The DAX of Germany dropped by 0.92 percent and the CAC 40 of France tumbled by 1.02 percent. The FTSE 100 of the U.K. decreased by 0.78 percent and the SMI of Switzerland fell by 0.73 percent.

In London, Anglo American rose by 1.02 percent. The diversified miner confirmed that the Association of Construction and Mineworkers Union affiliated employees have begun industrial action at the Rustenburg, Union and Amandelbult operations, following the notification of such action served on the firm on January 20, 2014.

Marks & Spencer advanced by 2.56 percent, after BNP Paribas upgraded it to "Outperform" from "Underperform."

EasyJet dropped by 4.07 percent, after it forecast a first-half loss of GBP 70 million to GBP 90 million.

Pearson sank by 9.15 percent, after it provided a disappointing outlook for the full year 2014.

UBS dipped by 1.87 percent in Zurich. Bloomberg reported that at least four lenders, including UBS and JPMorgan Chase & Co., are in discussions to settle a third European Union probe into derivatives linked to benchmark rates like Libor.

Logitech International surged by 18.03 percent after reporting quarterly profit and revenue that topped analysts' estimates.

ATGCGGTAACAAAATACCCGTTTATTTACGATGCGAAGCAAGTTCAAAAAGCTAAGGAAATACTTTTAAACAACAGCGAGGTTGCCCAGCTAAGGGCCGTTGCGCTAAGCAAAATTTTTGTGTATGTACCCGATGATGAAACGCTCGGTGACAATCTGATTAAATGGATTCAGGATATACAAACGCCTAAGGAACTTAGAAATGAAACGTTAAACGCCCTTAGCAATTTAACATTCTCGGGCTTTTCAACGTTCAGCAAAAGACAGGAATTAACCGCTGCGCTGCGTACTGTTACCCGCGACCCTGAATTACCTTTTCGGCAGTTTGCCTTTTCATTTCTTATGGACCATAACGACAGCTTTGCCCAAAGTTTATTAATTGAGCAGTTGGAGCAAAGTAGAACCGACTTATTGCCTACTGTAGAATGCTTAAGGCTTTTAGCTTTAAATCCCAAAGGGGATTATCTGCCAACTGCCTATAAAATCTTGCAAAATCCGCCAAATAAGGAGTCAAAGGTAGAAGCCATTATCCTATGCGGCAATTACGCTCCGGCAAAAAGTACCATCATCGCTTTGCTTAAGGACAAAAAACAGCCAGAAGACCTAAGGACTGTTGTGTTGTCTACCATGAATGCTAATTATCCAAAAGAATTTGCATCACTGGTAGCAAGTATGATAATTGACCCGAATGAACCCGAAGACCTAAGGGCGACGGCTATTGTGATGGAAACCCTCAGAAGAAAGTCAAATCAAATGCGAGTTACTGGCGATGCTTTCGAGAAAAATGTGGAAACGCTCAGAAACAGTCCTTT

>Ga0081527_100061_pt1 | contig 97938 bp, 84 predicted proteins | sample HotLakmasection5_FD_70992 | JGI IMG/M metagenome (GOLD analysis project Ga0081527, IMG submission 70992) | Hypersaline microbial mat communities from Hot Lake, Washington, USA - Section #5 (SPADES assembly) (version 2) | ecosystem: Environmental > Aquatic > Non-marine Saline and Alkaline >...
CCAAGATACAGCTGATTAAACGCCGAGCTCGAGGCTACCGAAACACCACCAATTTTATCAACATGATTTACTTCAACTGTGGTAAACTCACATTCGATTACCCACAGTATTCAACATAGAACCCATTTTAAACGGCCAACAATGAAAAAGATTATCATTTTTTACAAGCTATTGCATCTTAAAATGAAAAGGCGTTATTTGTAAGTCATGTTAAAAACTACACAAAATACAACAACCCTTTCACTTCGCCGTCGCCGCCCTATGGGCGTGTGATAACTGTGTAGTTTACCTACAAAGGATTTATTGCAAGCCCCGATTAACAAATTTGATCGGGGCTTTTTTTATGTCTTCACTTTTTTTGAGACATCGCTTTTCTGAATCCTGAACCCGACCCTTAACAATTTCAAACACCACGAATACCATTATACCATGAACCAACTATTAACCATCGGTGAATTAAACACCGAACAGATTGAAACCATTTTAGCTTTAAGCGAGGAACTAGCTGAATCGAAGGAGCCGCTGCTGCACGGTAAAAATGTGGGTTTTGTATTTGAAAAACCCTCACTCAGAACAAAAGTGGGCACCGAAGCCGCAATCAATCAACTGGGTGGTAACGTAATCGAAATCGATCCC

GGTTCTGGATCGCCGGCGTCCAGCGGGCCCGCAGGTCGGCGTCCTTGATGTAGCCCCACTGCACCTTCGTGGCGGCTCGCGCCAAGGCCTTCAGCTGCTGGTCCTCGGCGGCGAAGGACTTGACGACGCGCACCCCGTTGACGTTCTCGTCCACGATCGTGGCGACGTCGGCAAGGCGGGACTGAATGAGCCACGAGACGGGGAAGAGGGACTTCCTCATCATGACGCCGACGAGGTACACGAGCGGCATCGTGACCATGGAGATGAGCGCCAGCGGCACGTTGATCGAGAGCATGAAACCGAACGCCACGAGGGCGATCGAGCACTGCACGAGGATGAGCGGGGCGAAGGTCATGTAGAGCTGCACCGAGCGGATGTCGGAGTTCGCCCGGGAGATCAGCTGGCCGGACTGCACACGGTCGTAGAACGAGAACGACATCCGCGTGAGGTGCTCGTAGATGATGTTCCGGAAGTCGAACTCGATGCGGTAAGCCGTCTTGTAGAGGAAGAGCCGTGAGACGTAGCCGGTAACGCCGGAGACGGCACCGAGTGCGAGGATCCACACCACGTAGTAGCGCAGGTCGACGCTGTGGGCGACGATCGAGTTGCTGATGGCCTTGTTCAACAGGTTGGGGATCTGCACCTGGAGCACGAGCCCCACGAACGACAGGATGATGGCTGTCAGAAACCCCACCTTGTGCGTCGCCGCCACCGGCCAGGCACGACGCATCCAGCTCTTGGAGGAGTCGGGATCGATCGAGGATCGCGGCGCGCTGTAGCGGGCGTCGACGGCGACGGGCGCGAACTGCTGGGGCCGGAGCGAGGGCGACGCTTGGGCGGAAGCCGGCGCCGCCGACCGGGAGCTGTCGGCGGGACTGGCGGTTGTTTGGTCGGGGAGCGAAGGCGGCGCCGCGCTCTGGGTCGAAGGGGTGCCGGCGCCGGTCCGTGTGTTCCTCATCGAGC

Nokia fell by 10.66 percent in Helsinki, after it reported a fourth quarter loss, compared to the prior year's profit.

Delhaize Group surged by 7.19 percent in Brussels, after its fourth quarter revenues increased.

Eurozone's private sector growth accelerated more-than-expected in January, led by a further strong expansion in Germany, with both the manufacturing and service sectors recording above-trend improvement in business activity.

Data published by Markit Economics on Thursday showed that the activity indicator for the euro area private sector climbed to 53.2 from 52.1 in December. Economists had expected the index to rise to 52.5.

The euro area current account surplus increased for the second straight month in November, driven by a notable increase in exports of goods, data published by the European Central Bank showed Thursday. The current account surplus totaled seasonally adjusted EUR 23.5 billion compared to EUR 22.2 billion in October.

Germany's private sector expanded at the fastest pace in over two-and-a-half years in December, survey data from Markit Economics showed Thursday. The flash composite output index rose to 55.9 in January from 55 in December.

Germany's leading economic index increased for the second successive month in November, signaling that the economy will continue to grow in the first half, survey data published by the Conference Board showed Thursday.